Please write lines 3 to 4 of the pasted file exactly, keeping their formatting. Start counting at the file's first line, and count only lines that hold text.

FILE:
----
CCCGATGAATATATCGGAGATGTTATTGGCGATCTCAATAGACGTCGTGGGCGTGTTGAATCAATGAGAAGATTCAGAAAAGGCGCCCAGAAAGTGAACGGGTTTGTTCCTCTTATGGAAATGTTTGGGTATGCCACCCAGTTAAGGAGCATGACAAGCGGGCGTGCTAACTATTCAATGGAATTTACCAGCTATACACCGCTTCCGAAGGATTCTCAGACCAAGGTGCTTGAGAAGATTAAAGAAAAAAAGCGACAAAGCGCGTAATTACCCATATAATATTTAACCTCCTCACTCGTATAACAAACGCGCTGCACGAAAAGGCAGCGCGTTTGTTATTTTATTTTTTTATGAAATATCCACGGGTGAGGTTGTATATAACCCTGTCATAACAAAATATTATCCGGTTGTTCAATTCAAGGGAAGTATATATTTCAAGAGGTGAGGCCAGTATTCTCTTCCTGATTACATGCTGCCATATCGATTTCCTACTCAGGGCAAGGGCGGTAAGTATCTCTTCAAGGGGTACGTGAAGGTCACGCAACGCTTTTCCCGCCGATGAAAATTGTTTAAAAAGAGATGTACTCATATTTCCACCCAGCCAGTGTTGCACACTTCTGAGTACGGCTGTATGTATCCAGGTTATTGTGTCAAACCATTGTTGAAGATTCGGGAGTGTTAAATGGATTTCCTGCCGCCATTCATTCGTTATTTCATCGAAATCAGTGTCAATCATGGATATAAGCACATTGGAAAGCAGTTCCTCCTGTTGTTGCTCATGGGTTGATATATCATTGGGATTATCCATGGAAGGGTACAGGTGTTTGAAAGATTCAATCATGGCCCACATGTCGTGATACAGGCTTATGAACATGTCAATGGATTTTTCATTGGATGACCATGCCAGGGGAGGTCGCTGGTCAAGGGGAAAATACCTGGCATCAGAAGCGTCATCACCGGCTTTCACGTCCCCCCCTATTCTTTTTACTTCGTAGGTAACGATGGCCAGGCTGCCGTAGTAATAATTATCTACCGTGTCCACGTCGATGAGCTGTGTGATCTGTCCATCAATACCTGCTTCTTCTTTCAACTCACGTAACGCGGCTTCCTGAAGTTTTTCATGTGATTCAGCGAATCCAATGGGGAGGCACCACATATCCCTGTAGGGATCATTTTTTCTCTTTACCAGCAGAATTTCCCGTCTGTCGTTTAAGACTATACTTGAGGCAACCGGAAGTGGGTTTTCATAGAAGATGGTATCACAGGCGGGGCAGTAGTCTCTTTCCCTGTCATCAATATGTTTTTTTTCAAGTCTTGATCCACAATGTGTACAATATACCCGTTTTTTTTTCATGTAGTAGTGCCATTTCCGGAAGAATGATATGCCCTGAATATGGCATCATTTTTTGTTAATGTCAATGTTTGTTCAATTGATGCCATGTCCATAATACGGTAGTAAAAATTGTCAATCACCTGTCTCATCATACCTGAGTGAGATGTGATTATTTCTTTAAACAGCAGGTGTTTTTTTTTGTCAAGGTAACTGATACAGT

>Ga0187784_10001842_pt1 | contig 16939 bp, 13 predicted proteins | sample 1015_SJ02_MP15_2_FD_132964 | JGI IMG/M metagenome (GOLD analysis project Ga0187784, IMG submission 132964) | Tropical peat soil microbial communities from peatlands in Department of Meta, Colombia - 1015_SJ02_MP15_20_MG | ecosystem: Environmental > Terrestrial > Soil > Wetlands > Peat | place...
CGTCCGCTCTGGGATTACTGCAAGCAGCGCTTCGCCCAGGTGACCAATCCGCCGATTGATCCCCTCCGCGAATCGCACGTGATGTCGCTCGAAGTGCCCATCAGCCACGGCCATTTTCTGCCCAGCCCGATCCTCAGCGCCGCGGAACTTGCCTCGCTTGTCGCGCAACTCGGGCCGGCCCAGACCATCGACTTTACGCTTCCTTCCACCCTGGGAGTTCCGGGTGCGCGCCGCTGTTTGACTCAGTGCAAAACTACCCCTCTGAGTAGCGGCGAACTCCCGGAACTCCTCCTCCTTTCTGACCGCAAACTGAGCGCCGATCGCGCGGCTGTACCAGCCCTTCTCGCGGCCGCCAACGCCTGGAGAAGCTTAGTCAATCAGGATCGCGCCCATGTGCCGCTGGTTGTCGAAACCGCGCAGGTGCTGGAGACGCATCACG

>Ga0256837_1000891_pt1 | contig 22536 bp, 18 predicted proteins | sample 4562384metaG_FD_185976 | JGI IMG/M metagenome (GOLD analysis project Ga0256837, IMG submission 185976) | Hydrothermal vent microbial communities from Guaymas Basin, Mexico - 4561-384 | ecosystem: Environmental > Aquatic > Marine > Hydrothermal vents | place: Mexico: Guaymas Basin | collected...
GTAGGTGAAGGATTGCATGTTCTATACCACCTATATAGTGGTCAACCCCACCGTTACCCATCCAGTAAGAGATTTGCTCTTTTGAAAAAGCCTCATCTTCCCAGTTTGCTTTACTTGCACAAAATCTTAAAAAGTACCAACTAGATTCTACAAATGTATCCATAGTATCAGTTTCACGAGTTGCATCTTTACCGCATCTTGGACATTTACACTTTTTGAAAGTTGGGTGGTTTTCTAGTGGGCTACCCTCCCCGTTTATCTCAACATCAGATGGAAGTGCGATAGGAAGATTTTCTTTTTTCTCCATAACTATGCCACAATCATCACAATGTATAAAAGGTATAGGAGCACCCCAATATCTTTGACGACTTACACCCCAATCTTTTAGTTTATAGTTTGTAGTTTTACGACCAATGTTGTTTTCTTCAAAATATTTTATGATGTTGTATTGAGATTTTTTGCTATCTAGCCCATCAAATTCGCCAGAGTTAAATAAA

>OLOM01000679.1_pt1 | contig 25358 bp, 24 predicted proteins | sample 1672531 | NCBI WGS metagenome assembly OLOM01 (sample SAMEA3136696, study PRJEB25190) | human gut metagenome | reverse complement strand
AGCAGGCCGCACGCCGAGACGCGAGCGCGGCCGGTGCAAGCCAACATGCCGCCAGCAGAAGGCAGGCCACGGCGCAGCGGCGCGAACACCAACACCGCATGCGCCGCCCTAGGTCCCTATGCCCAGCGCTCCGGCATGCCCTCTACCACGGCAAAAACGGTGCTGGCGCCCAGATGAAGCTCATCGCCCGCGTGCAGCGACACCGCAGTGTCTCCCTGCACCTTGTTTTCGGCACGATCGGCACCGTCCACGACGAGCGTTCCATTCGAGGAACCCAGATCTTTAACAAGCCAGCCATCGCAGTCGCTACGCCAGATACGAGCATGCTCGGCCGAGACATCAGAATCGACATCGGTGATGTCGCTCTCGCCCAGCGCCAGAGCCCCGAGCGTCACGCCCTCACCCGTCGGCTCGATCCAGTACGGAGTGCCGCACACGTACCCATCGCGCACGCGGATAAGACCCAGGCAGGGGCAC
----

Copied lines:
CGTCCGCTCTGGGATTACTGCAAGCAGCGCTTCGCCCAGGTGACCAATCCGCCGATTGATCCCCTCCGCGAATCGCACGTGATGTCGCTCGAAGTGCCCATCAGCCACGGCCATTTTCTGCCCAGCCCGATCCTCAGCGCCGCGGAACTTGCCTCGCTTGTCGCGCAACTCGGGCCGGCCCAGACCATCGACTTTACGCTTCCTTCCACCCTGGGAGTTCCGGGTGCGCGCCGCTGTTTGACTCAGTGCAAAACTACCCCTCTGAGTAGCGGCGAACTCCCGGAACTCCTCCTCCTTTCTGACCGCAAACTGAGCGCCGATCGCGCGGCTGTACCAGCCCTTCTCGCGGCCGCCAACGCCTGGAGAAGCTTAGTCAATCAGGATCGCGCCCATGTGCCGCTGGTTGTCGAAACCGCGCAGGTGCTGGAGACGCATCACG

>Ga0256837_1000891_pt1 | contig 22536 bp, 18 predicted proteins | sample 4562384metaG_FD_185976 | JGI IMG/M metagenome (GOLD analysis project Ga0256837, IMG submission 185976) | Hydrothermal vent microbial communities from Guaymas Basin, Mexico - 4561-384 | ecosystem: Environmental > Aquatic > Marine > Hydrothermal vents | place: Mexico: Guaymas Basin | collected...